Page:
Are Food Dyes or Artificial Coloring Dangerous?
Yes. Watch out. You know them as food coloring, food dyes, or artificial coloring, but Yellow 5, Yellow 6, Red 40, Blue 1, Blue 2, Citris Red 2, Red 3, and Red Green 3, are made from petroleum and pose a “rainbow of risks.”
What Are Some of the Risks? According to the latest research, those risks include hyperactivity in children, cancer (in animal studies), immune system tumors, brain gliomas, adrenal tumors, bladder tumors, and allergic reactions. In 2008, because of the problem of hyperactivity, the Center for Science in the Public Interest (CSPI) petitioned the Food and Drug Administration to ban the use of these dyes. A letter was sent to the Honorable Rosa L. DeLauro, US House of Representatives, Washington, DC on June 3, 2008, and to other members of Congress, stating that “The undersigned “physicians and researchers are concerned about the effects of food ingredients, especially food dyes, on children’s behavior, including children with hyperactivity and attention-deficit/hyperactivity disorder (ADHD), and are troubled by federal inaction.” The Food and Drug Administration (FDA) did not take action. The letter can be viewed here: Letter to House of Representative and Congress. The petition can be viewed here: Citizen Petition to the FDA.
In August 2010, the U.S. Environmental Protection Agency announced it planned to initiate rulemaking to regulate 48 benzidene-based dyes under the Toxic Substances Control Act. The act has authority for nonfood uses of these dyes in products such as textiles and inks. The Action Plan from the U.S. Environmental Protection Agency can be viewed here. Do Other Countries Also Allow Food Dyes? The British government and European Union have taken actions that are virtually ending the use of dyes throughout Europe. In 2010, CSPI released an extremely comprehensive collection of scientific data discussing metabolism and toxic effects of artificial dyes in their report “Food Dyes: A Rainbow of Risks.” A summary can be found here: CSPI Food Dyes Report.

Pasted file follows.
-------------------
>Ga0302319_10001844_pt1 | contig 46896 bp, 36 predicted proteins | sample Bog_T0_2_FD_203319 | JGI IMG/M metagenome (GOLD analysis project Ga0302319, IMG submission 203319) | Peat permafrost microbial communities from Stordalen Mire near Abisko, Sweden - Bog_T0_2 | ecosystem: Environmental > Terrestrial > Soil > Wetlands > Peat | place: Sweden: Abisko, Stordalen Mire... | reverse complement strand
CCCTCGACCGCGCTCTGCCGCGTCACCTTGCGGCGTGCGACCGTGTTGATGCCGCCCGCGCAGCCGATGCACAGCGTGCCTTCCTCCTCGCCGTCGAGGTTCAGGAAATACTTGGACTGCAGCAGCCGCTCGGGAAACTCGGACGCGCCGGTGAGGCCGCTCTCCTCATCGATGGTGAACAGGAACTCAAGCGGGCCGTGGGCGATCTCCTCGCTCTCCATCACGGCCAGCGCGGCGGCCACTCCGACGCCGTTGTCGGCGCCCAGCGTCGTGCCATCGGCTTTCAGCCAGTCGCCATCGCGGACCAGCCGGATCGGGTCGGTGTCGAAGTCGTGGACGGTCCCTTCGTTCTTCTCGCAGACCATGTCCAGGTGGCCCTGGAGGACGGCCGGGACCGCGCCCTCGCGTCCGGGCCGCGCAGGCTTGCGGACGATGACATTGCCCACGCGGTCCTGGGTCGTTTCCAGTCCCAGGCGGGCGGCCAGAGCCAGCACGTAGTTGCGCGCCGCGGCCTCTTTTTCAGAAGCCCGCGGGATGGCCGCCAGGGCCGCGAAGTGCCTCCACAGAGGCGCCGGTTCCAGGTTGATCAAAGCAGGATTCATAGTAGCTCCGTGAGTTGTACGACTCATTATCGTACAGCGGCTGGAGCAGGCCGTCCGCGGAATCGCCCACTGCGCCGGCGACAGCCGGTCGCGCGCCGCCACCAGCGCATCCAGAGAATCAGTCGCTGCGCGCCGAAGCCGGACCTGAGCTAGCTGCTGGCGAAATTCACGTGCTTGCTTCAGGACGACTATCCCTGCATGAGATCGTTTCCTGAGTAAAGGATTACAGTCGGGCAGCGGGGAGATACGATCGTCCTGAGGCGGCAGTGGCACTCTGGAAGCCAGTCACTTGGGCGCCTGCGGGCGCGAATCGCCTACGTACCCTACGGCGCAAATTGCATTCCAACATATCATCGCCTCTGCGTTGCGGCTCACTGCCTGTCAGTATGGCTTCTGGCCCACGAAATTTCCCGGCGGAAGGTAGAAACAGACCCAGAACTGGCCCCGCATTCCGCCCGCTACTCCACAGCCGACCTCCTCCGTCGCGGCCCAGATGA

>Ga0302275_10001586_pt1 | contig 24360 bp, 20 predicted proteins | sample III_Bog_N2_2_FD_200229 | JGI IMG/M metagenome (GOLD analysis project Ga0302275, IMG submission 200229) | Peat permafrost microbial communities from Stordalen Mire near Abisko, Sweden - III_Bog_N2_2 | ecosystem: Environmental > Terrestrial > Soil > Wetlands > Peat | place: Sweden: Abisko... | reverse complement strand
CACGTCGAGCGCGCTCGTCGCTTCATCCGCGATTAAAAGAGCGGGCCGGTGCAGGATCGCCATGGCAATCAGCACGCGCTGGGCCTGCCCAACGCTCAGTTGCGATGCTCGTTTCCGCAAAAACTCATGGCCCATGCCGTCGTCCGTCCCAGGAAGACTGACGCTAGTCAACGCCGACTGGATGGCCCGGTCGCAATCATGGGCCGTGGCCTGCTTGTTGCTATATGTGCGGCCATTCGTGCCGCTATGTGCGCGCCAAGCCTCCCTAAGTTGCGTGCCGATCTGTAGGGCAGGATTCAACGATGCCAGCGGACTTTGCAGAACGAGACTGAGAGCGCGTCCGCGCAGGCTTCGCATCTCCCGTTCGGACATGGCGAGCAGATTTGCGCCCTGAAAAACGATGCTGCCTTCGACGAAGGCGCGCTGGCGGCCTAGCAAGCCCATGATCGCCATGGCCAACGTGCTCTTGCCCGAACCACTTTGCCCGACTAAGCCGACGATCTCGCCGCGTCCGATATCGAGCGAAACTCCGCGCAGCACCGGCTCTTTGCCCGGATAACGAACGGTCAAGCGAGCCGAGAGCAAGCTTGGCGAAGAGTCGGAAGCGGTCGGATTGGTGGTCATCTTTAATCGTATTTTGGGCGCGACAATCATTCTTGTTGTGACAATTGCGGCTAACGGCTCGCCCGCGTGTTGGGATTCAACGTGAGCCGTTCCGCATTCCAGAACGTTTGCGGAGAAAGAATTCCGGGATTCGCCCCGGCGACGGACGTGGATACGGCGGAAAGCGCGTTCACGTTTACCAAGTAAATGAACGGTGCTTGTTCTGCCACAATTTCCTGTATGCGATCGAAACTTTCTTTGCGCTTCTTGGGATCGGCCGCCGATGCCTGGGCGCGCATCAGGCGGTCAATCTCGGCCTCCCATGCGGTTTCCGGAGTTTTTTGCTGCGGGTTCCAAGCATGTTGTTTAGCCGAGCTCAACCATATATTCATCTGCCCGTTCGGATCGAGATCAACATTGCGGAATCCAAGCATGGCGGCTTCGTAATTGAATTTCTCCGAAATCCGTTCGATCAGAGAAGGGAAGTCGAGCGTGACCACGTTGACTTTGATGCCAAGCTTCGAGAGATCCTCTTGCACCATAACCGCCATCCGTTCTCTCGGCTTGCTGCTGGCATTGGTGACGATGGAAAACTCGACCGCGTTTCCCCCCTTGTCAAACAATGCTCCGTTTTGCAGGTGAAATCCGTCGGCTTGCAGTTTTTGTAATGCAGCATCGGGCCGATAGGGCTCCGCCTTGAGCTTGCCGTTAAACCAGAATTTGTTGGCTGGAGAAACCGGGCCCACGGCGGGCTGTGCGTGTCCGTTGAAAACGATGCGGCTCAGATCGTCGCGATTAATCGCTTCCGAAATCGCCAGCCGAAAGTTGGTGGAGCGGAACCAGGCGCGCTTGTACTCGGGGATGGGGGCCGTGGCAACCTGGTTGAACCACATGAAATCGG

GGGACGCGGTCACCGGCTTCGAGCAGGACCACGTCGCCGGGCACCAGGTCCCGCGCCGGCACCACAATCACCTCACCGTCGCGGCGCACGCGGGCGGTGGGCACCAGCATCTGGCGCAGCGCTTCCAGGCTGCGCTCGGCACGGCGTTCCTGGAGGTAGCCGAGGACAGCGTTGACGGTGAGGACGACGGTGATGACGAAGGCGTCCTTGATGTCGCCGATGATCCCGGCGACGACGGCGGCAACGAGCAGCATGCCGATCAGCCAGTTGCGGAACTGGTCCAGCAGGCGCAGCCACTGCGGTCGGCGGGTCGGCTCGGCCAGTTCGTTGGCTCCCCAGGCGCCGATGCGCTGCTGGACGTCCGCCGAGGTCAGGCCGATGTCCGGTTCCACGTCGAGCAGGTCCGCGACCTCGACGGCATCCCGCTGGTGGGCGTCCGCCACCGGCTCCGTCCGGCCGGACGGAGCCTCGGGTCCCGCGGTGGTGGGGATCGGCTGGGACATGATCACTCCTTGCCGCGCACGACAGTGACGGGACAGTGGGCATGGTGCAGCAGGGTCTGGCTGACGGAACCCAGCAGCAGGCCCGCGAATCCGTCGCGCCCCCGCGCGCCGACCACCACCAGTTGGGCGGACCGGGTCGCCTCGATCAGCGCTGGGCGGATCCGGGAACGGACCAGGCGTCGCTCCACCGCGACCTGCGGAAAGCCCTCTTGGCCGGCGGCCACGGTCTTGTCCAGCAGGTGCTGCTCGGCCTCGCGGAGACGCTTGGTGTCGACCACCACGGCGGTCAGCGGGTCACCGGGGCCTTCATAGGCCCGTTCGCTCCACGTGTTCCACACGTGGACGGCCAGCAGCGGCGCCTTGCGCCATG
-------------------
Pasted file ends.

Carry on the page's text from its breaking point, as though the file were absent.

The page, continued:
Kraft Macaroni and Cheese in the United States has totally different ingredients than it’s cousin, Kraft Cheesey Pasta in the United Kingdom. Kraft Cheesey Pasta is made with natural food colorings and no GMO products, whereas the USA produced product is made with petroleum chemical food dyes and GMO foods.
Food dyes are found in cheese puffs, colored sugary cereals, and even foods advertised as “healthy,” such as strawberry Nutri-Grain bars, for example, which continue to have: Natural and Artificial Flavors, Red 40. However, Nutri-Grain bars in Britain DO NOT contain the dyes and artificial food colorings. Why is this?
Why Does Britain Use Natural Ingredients and the United States Does Not? This photo of Nutrigrain bars was taken in 2010, when Nutri-Grain bars were strikingly different in U.S. compared to Britain.
Let’s take a look at strawberry Nutri-Grain Cereal Bars. As you can see, two different packages are used and different ingredients. Although, yellow #6 and blue #1 is no longer listed in the United States strawberry flavored Nutri-Grain bars, Nutri-Grain bars (advertised as healthy) in the United States continue to use the RED 40 food dye. Red 40 was listed in the study by CSPI as one of the dyes that has produced harmful and very serious side effects in mice including tumors. You can find the current ingredients here: Nutri-Grain Product Details. Today, food dyes are found in many products in the United States. Nutri-Grain and Kraft are not alone.
Statement by the American Academy of Pediatrics The American Academy of Pediatrics (AAP) issued a statement in 2008 in response to the Lancet study: